Tevi Troy
Tevi Troy
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Pundicity: Informed Opinion and Review
 

Latest Articles

How GOP Intellectuals' Feud With the Base Is Remaking U.S. Politics

April 19, 2016  •  Politico

One of the most spectacular fissures of this already dramatic political season has been the messy, public divorce of the Republican intelligentsia from the party's suddenly energized populist voter base. As Donald Trump grips crowds and racks up delegates with a blunt nationalist message of jobs, protectionism and "winning," true-believing conservatives—from dean of the conservative commentariat George Will, to Pete Wehner, who has worked for every GOP administration since Ronald Reagan, to Weekly Standard editor Bill Kristol—have peeled off in anti-Trump directions. When National Review, the flagship magazine of modern conservative thinking, devoted an entire issue to rejecting the GOP front-runner, it felt like a separation being finalized. Trump, of course, was unfazed, saying, "You have people that are in National Review—they're eggheads. They're just eggheads."

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Taking Trump Seriously On Health Care

April 15, 2016  •  Commentary

Donald Trump has been extraordinarily vague on health care. To begin with, his standard line has been that he was going to repeal Obamacare and replace it with "something great." On other occasions, he chose a more modest approach and instead promised to replace President Obama's Affordable Care Act with "something very good." As his campaign has progressed, he's added a few details, such as allowing individuals to purchase health insurance across state lines and expanding the use of health savings accounts. Both are well within the mainstream of the best conservative reforms for health care. Ted Cruz lists both on his campaign website, and most conservative alternatives to the ACA include them. But these alone are insufficient, to put it mildly. Marco Rubio mockingly pointed this out during the late February Houston debate by saying: "So, you're only thing is to get rid of the lines around the states. What else is part of your health-care plan?" In his response, Trump seemed to confuse insurance plans, which would be affected by his proposal, with an overall health-care plan, in which purchasing across state lines should be part of a larger whole. He concluded his argument with Rubio by saying: "You get rid of the lines, it brings in competition. So, instead of having one insurance company taking care of New York, or Texas, you'll have many. They'll compete, and it'll be a beautiful thing."

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review of Off Script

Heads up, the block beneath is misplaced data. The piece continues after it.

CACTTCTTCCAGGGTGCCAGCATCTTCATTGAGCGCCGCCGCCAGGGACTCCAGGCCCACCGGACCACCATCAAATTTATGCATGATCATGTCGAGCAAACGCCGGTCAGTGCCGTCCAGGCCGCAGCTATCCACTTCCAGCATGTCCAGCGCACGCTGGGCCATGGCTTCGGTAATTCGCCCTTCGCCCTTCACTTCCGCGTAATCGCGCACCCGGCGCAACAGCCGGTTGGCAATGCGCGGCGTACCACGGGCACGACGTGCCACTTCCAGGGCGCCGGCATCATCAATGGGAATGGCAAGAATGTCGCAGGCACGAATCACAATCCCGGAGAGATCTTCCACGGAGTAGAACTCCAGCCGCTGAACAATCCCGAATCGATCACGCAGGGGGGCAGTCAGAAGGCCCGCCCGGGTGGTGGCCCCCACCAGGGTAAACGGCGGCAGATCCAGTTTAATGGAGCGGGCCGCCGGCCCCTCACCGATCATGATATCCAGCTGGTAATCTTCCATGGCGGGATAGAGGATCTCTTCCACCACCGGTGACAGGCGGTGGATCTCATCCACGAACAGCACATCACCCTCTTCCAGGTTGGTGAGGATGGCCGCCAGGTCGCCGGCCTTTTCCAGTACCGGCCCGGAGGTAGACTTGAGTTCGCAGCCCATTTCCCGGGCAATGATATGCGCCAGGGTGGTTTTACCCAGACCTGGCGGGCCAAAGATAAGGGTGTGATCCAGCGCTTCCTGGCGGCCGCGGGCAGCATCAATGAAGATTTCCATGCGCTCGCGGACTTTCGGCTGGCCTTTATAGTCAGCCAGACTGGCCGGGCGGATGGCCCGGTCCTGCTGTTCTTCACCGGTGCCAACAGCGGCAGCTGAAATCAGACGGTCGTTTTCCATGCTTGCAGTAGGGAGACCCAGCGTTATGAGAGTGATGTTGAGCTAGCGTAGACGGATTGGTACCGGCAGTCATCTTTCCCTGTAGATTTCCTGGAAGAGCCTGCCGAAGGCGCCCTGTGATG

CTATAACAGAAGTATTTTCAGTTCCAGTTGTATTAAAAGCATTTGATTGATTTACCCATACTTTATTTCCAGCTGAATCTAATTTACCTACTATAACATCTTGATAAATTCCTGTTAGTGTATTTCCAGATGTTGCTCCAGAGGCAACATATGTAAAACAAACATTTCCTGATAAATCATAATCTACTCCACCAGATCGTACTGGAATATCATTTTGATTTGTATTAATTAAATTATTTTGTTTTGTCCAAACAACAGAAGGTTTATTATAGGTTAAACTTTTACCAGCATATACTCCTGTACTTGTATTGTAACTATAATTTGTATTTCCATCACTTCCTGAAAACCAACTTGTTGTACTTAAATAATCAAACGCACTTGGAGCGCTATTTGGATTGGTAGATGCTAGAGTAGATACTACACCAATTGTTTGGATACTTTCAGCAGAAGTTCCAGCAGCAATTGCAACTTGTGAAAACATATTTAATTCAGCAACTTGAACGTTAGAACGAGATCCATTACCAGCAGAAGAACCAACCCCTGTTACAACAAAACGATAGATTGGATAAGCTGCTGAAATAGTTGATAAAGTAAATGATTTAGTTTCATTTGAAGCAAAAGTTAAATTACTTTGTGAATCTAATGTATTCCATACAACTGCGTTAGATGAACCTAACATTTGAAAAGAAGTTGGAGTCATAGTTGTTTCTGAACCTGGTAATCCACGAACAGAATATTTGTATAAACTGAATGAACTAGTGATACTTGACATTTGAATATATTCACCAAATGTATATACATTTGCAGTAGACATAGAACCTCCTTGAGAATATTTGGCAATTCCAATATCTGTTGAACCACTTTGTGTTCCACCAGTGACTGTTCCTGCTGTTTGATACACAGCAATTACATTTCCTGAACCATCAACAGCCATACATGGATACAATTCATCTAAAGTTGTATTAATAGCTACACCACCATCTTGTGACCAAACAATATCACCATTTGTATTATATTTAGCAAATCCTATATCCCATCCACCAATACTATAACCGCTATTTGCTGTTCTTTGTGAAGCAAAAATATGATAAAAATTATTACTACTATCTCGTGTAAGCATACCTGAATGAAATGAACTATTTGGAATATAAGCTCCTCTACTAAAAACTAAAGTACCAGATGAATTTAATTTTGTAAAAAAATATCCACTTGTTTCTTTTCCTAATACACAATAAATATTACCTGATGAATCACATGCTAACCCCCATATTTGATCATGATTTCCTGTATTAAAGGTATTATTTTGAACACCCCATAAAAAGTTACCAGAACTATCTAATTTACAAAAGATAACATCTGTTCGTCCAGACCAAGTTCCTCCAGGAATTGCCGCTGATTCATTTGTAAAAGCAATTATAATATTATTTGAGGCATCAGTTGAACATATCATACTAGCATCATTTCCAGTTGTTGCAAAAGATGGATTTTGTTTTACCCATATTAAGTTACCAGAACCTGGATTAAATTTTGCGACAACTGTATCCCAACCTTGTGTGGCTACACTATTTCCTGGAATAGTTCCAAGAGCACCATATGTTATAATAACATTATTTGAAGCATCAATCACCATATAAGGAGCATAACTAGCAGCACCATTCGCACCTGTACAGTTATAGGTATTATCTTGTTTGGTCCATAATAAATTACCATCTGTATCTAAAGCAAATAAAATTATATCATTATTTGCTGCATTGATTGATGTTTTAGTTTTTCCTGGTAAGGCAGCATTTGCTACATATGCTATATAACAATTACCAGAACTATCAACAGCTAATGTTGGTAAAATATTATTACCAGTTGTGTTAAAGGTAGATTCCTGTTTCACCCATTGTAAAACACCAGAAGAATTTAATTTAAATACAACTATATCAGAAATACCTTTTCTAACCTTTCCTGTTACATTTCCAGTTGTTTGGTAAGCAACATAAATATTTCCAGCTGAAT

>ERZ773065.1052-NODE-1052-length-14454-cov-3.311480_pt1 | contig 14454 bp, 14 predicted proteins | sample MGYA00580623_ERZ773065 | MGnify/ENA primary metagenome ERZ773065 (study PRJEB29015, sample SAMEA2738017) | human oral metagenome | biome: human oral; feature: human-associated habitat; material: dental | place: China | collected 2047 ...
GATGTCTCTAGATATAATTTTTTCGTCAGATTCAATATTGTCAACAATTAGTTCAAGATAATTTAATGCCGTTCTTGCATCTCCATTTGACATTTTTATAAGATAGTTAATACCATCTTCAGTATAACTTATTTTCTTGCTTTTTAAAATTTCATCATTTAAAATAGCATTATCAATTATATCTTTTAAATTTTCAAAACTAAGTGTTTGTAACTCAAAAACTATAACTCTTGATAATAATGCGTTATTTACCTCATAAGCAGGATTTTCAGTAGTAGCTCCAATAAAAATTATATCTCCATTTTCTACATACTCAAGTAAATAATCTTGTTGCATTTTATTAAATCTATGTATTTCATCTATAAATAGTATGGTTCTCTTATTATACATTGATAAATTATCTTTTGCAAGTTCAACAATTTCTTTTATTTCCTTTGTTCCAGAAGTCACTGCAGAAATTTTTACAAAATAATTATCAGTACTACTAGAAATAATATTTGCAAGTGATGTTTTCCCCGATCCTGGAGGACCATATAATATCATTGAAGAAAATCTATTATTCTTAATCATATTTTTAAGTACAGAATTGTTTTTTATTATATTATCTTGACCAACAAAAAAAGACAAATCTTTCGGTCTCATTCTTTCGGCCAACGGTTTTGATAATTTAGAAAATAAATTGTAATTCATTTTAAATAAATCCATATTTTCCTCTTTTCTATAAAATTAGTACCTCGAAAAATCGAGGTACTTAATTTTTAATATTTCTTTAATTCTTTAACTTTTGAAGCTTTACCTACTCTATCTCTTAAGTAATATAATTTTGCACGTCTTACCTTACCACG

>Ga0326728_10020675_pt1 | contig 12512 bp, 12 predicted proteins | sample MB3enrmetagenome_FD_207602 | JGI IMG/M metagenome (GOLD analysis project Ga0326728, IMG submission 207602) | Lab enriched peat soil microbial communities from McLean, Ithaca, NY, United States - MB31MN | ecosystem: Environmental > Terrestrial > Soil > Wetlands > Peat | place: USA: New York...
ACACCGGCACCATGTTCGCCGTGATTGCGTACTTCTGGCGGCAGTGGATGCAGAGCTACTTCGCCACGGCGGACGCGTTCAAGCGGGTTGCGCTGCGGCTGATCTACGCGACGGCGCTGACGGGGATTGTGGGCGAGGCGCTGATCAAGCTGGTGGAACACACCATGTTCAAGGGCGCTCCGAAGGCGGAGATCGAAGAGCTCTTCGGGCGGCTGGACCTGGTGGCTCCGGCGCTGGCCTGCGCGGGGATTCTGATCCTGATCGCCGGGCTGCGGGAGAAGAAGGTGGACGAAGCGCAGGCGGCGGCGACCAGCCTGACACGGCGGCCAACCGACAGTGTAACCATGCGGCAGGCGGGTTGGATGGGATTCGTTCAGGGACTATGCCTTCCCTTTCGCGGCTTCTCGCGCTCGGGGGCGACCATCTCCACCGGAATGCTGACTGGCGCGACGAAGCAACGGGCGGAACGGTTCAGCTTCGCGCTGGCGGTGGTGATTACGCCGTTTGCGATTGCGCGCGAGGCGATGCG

April 15, 2016  •  The Wall Street Journal

It is widely regarded as the worst photo op in the history of presidential campaigning: The 1988 video of Gov. Michael Dukakis, sporting an oversize helmet and an entirely misplaced grin while riding in a tank. Instead of making him look tough—the clear intention—it made the candidate look weak and out of his depth. How any semi-competent staff could have allowed such a thing to happen has long been a mystery. Mr. Dukakis himself still refuses to talk about it.

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When Merle Haggard Played at the Nixon White House

April 7, 2016  •  Observer

In 1973, Merle Haggard, who died this week at age 79, came to sing at the Nixon White House. Mr. Haggard was not there because Richard Nixon was a country music fan—far from it. He came on the basis on the song for which he is best-known—Okie from Muskogie—which the Nixon team saw as an expression of frustration from the so-called silent majority. Mr. Haggard's event was an attempt by the Nixon team to capitalize on frustration with the pro-drug, anti-Vietnam and anti-establishment counterculture of the early 1970s.

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Where Are the 2016 Candidates on Health Care?

February 29, 2016  •  Observer

In three of the last four election cycles, health care has been a major issue. In 2008, Senator Barack Obama advocated for health care changes on his way to the presidency. Then, Republicans scored historic congressional gains by successfully pushing back against the president's Affordable Care Act in the 2010. And in 2014, Republicans took the Senate in part because of public disaffection with the rollout and implementation of the ACA. (In 2012, health care receded into the background behind such pressing issues as Big Bird, binders full of women and whether President Obama had called Benghazi a terror attack). It is unclear whether health care will be a defining issue in the November election, but it will likely rise to the fore once again.

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Books by Tevi Troy

Cover of What Jefferson Read, Ike Watched, and Obama Tweeted Cover of Intellectuals and the American Presidency

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